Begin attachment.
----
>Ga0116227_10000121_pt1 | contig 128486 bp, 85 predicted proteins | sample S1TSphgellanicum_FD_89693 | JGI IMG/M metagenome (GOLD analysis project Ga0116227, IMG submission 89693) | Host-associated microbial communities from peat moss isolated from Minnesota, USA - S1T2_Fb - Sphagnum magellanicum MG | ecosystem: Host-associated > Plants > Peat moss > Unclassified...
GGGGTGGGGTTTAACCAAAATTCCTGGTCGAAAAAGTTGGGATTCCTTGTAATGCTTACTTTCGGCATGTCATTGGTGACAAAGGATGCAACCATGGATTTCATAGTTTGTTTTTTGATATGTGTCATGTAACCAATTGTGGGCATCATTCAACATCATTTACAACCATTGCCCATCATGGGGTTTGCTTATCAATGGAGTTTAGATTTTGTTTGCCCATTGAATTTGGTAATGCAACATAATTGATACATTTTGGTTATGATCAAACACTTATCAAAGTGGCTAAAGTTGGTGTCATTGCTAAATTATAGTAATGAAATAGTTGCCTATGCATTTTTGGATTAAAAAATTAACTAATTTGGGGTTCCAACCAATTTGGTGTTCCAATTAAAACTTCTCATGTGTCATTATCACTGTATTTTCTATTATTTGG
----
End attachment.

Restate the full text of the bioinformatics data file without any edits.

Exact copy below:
>Ga0116227_10000121_pt1 | contig 128486 bp, 85 predicted proteins | sample S1TSphgellanicum_FD_89693 | JGI IMG/M metagenome (GOLD analysis project Ga0116227, IMG submission 89693) | Host-associated microbial communities from peat moss isolated from Minnesota, USA - S1T2_Fb - Sphagnum magellanicum MG | ecosystem: Host-associated > Plants > Peat moss > Unclassified...
GGGGTGGGGTTTAACCAAAATTCCTGGTCGAAAAAGTTGGGATTCCTTGTAATGCTTACTTTCGGCATGTCATTGGTGACAAAGGATGCAACCATGGATTTCATAGTTTGTTTTTTGATATGTGTCATGTAACCAATTGTGGGCATCATTCAACATCATTTACAACCATTGCCCATCATGGGGTTTGCTTATCAATGGAGTTTAGATTTTGTTTGCCCATTGAATTTGGTAATGCAACATAATTGATACATTTTGGTTATGATCAAACACTTATCAAAGTGGCTAAAGTTGGTGTCATTGCTAAATTATAGTAATGAAATAGTTGCCTATGCATTTTTGGATTAAAAAATTAACTAATTTGGGGTTCCAACCAATTTGGTGTTCCAATTAAAACTTCTCATGTGTCATTATCACTGTATTTTCTATTATTTGG